“The ESAF’s institutional problems had been dramatically highlighted by the Jesuit case and its aftermath -- and the stigma of an arbitrary Armed Forces resistance to civilian authority remained. Ponce thus had an extremely narrow window to demonstrate that the situation had changed.”

Further (0 152305Z): “I have reached the conclusion that the (U.S.) Embassy (in San Salvador) must cease the pursuit of unilateral overt information-gathering or face continued no-win decisions and criticism. I recommend that the Embassy be so instructed and that all further investigative effort be left to the GOES (government of El Salvador). SECRET.”

Walker believed (same cable), “the Embassy’s sustained efforts to support, stimulate and advance the GOES investigation of the Jesuits’ murders has again put it and an individual mission officer in a difficult, dangerous and virtually no-win situation -- risks that far outweigh the gains possible at this point.”

In conclusion, then, the United States involvement in El Salvador, as these cables relate it, was ending the decade much as it had begun -- by concerning itself first and foremost with its own interests.

The Salvadorans had little to show for the U.S. millions spent, the military battles fought on the ground and the political battles fought in Washington beyond a demoralized people, a dislocated population, the promise still of peace and 75,000 dead.


Margaret Swedish
Religious Task Force on Central America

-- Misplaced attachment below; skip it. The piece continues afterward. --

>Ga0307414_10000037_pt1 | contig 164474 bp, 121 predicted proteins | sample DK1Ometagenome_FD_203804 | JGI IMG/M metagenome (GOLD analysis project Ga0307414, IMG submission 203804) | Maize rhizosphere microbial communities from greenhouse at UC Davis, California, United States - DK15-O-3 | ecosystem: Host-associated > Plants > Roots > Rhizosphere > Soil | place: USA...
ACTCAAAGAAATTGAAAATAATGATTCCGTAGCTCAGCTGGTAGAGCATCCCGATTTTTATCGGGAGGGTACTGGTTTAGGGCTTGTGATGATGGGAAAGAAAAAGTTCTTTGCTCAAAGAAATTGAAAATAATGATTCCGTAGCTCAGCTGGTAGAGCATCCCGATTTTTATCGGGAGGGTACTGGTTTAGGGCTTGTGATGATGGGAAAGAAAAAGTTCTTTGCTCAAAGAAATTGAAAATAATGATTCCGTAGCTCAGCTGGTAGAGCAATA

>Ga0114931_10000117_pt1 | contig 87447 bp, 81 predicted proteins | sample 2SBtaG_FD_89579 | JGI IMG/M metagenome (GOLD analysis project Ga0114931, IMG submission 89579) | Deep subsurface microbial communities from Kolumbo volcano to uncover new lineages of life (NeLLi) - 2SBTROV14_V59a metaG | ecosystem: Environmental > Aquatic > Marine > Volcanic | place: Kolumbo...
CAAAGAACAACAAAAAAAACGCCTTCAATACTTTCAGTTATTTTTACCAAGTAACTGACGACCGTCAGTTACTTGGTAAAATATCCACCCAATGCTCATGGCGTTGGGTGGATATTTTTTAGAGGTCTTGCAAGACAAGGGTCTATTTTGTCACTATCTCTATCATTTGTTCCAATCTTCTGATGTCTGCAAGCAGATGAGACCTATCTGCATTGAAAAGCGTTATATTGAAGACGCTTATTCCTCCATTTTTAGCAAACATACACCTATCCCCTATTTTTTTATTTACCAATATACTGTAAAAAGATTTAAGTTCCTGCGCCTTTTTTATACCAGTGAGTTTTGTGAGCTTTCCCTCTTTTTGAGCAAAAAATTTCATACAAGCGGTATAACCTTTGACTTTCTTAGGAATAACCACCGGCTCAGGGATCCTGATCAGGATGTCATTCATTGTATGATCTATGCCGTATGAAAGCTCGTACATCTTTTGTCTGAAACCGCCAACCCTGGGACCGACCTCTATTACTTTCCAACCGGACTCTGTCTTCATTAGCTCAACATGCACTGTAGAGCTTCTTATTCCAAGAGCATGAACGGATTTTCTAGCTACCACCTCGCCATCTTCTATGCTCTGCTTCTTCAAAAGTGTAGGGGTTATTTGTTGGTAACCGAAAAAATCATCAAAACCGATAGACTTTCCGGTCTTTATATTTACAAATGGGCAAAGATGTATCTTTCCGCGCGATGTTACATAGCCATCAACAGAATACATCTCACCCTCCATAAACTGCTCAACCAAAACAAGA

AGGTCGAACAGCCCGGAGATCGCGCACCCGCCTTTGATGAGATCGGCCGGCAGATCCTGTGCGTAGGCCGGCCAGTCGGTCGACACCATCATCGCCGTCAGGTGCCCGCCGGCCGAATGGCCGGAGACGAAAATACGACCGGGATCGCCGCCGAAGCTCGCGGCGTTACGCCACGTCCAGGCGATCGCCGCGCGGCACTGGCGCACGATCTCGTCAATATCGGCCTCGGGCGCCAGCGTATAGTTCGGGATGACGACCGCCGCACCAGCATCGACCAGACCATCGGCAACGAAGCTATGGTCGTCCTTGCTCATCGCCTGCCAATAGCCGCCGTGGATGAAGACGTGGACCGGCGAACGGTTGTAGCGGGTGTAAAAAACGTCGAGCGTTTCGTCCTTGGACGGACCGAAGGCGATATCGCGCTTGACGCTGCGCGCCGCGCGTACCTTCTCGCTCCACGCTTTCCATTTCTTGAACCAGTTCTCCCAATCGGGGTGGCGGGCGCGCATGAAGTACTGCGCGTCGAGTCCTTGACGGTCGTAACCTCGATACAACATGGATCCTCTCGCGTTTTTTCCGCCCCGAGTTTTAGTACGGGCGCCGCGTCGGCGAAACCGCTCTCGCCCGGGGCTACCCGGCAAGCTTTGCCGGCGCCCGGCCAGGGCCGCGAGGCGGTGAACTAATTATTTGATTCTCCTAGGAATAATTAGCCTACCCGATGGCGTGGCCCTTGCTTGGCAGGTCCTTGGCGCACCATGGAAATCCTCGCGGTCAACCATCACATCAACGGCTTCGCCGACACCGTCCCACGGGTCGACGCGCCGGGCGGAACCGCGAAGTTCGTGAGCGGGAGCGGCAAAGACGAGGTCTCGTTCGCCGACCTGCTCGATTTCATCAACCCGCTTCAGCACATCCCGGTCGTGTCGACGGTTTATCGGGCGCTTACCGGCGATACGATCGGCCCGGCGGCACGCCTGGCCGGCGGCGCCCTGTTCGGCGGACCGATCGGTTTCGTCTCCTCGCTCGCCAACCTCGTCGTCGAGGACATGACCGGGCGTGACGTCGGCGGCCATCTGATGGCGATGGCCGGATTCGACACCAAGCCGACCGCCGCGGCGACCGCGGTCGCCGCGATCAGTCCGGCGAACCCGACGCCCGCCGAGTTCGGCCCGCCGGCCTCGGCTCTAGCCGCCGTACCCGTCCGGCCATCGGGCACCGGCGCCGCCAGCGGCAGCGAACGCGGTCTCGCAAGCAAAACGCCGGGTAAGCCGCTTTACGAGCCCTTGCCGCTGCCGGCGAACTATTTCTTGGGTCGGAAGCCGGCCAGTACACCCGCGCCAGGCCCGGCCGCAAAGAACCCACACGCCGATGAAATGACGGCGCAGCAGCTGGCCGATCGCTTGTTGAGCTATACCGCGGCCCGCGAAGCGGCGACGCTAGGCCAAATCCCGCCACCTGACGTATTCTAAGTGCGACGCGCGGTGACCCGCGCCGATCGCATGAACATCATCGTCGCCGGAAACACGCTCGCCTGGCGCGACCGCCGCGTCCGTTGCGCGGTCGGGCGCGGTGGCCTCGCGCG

NCR: How do you summarize what happened in El Salvador?
Swedish: The El Salvador tragedy began with (President) Carter. That special commission (Rogers-Bowdler) he sent after the four churchwomen were killed, came back and their public statement was, basically, the Salvadoran government is doing an honest job, a sincere job in trying to investigate. Military aid was then restarted. And that happened before Reagan came into office.

The Salvadoran military government (saw) the (1980) U.S. election results as a green light. I mean, incredible high-profile assassinations: the four (Salvadoran) FDR leaders, the four churchwomen, John Sullivan.

Reagan came into office. It was so quickly announced that countering terrorism would replace human rights in U.S. foreign policy, it became obvious in Salvador there wasn’t going to be much of a price to be paid for these high-profile assassinations. I remember hearing even in Guatemala that with Reagan’s election, people in the Guatemala government and military, for example, were throwing parties.

With Reagan in, was there any likelihood that responsible dissent was going to make a difference?
With folks like Alexander Haig, I don’t think we could influence the administration except through the purse strings -- that’s why so much of the effort was focused on Congress.

Congress as a whole never really signed on?
That’s right. Given the dominating ideology, people were extremely nervous about the “soft on communism” charge. It worked extremely well. Dissenting groups represented popular opinion, public opinion. Polls kept showing the skepticism about U.S. involvement and opposition to U.S. military aid. But it was an issue on which elections would be decided.

The religious right?
We know there were connections with people in the White House. The fact that none of that is coming out shows how informally they kept those relationships -- so that they wouldn’t come out. What really was the role of the Institute on Religion and Democracy?